• The Sartorialist

          April 21, 2014 at 1:49 pm

          so how should i have done this?
          ignore the people I shot?

          • julia

            April 21, 2014 at 6:00 pm

            For me showing all aspects of beauty without showing the obvious gap between the rich and the poor would sound interesting. Probably the poor ones in NY might also be inspiring even without the label “exotic” (even if they are somehow exotic for people like me who never been in NY)

        • westcoasttiger

          April 21, 2014 at 6:18 pm

          I see those people everyday here in America Julia, and I’m pretty sure Scott does too; anyone who ventures outside his or her home can see that. One of the things that interests me is how people live outside of America, especially in third-world countries, places I know I’ll never be able to afford to visit. Scott often presents a glimpse of those places for me. I don’t see his choices as omission but rather furthering his readers’ scope.

  22. Assra

    April 19, 2014 at 11:36 am

    This is so inspiring!

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  28. Jessica

    April 20, 2014 at 6:04 am

    The child’s shirt is absolutely filthy if you take a closer look. She probably doesn’t have another right now, or she needs to keep it on for warmth. I cannot focus on a charming hat when there are more important issues revealed through this photo.

    • zuperserena

      April 22, 2014 at 12:30 pm

      It´s all relative. I met children such as these in Cuzco and Bolivia. They spoke 3 languages, aymara or qechua, spanish and functional english. They knew more about their culture and the history of their country than an average senior in a privileged high-school in my country does about ours (also in South America, and I would bet that this comparison also holds true for most American highschoolers)They seemed happy, relaxed and sociable. Their mothers carry them on their backs for at least a year. The babies are always quiet and attentive. I traveled in Peru for a month. It was absolutely filled with children. I never heard a baby or a child cry. Their clothes are dirty for western standards. Washing is done by hand, and children play and work in fields and unpaved roads all the time. There is a lot of mud. They probably have few clothes. But I do not know that their lives are unhappier than those of western children.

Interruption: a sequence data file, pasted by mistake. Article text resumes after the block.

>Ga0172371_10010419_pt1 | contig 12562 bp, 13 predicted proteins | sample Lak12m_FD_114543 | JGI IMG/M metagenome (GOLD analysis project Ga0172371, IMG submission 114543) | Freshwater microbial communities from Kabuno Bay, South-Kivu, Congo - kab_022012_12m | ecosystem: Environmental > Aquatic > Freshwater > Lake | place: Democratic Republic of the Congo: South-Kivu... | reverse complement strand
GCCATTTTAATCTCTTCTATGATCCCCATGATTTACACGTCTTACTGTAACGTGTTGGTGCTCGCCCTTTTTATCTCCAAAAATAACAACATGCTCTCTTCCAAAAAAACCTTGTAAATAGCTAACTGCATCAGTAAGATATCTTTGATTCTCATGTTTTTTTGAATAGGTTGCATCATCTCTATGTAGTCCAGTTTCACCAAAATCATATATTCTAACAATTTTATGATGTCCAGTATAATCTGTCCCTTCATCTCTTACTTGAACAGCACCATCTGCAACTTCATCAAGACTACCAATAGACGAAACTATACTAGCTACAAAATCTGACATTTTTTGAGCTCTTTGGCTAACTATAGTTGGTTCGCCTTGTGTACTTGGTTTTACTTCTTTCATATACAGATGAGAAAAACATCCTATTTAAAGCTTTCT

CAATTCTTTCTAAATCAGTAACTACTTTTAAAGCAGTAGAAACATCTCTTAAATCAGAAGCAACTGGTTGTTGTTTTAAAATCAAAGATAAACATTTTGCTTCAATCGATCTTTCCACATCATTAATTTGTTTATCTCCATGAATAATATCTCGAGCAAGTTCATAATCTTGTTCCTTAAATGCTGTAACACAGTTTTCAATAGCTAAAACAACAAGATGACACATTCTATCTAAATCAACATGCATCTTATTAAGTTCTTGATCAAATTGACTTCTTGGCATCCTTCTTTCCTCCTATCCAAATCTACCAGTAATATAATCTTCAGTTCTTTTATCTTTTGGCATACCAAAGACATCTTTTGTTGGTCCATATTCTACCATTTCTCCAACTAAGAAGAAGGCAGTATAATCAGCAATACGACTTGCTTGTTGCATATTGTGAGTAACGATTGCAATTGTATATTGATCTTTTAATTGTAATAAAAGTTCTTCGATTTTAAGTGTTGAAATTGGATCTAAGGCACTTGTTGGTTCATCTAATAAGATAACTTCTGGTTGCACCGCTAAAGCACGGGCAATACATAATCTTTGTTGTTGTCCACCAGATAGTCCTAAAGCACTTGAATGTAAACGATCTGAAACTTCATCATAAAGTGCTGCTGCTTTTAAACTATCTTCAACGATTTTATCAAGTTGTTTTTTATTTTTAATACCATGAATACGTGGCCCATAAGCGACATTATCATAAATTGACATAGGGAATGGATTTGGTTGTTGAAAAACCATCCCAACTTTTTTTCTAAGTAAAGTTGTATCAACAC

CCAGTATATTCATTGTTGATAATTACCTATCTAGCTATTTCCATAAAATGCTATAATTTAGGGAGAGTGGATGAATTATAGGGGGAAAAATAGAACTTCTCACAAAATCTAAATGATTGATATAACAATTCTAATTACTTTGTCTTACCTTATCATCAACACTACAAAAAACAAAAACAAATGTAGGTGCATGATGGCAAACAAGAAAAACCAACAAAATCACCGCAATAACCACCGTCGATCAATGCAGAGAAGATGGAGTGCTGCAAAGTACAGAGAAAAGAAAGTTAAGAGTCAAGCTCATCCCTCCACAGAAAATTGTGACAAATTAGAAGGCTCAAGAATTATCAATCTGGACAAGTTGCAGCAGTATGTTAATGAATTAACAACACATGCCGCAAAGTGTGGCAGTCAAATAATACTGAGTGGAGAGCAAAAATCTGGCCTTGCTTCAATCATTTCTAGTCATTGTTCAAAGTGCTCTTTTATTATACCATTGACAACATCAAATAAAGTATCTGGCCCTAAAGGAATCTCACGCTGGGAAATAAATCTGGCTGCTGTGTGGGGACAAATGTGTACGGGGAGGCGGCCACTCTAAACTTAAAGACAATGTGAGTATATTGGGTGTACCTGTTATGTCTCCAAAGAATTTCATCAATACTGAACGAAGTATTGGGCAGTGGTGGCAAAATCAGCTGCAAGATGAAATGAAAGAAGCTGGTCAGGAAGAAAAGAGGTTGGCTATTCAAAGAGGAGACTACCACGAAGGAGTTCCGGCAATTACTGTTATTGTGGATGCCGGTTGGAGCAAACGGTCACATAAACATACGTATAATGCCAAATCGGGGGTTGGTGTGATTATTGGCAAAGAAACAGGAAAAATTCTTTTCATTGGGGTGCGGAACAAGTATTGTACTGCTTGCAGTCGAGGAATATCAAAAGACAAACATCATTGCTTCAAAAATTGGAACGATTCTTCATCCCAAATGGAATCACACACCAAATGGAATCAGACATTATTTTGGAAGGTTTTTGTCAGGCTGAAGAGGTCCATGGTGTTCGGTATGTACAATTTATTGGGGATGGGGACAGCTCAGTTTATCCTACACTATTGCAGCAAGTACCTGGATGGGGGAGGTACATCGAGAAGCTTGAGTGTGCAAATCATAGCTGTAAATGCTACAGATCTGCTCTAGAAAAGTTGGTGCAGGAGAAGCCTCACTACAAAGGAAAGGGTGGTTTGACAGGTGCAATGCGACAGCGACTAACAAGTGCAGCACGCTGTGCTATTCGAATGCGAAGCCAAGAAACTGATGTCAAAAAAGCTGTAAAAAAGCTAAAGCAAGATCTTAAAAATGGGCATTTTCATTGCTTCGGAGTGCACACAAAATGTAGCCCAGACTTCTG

29. Sunny Side

    April 20, 2014 at 6:39 am

    God it ‘s absolutely amazing, one of the best in my opinion. So “symbolic” … like a bird opening the cage !!!

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  31. shivafeli

    April 20, 2014 at 1:14 pm

    This picture made me lose 10 years and want to walk up to her as a 10 year old to just see if she wants to play and be my friend.

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  32. McKenzie

    April 20, 2014 at 7:07 pm

    Capturing shot. I love it.


  33. marion

    April 20, 2014 at 9:17 pm

    What a mixed bag of comments here! As always, your photos are provocative and striking. I’ve lived in the Bay Islands of Honduras for more than 30 years. Yes, one must find a way to wrap their mind around the contrast of luxury and abject poverty… it becomes a part of your life and definitely one of the challenges of living here. I find the contrasts in this photo intriguing… the fence so tall and “hard edge” yet with a hole in it large enough for a horse pass through… and this beautiful rosy-cheeked child with her western clothing done up to look traditional. It’s like reading a book…

  34. Paula

    April 20, 2014 at 11:04 pm

    I’ve been following this blog since I was in high school, and I feel like I’ve grown with it. The series in Peru has, for me, not only been one of the most brilliant moments of the blog, it’s also an indicator of everything the blog encompasses. Beautifully done.

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    April 21, 2014 at 3:10 am

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    April 21, 2014 at 5:07 am

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  38. A sartorial wannabe

    April 21, 2014 at 8:46 pm

    I love when Scott’s photos go beyond ‘fashion’ and simply capture ‘beauty’. I grew up in Ecuador, also poor, and I dont find this image offensive. Poor kids deserve to be noticed too. Its a great portrait, thanks for sharing.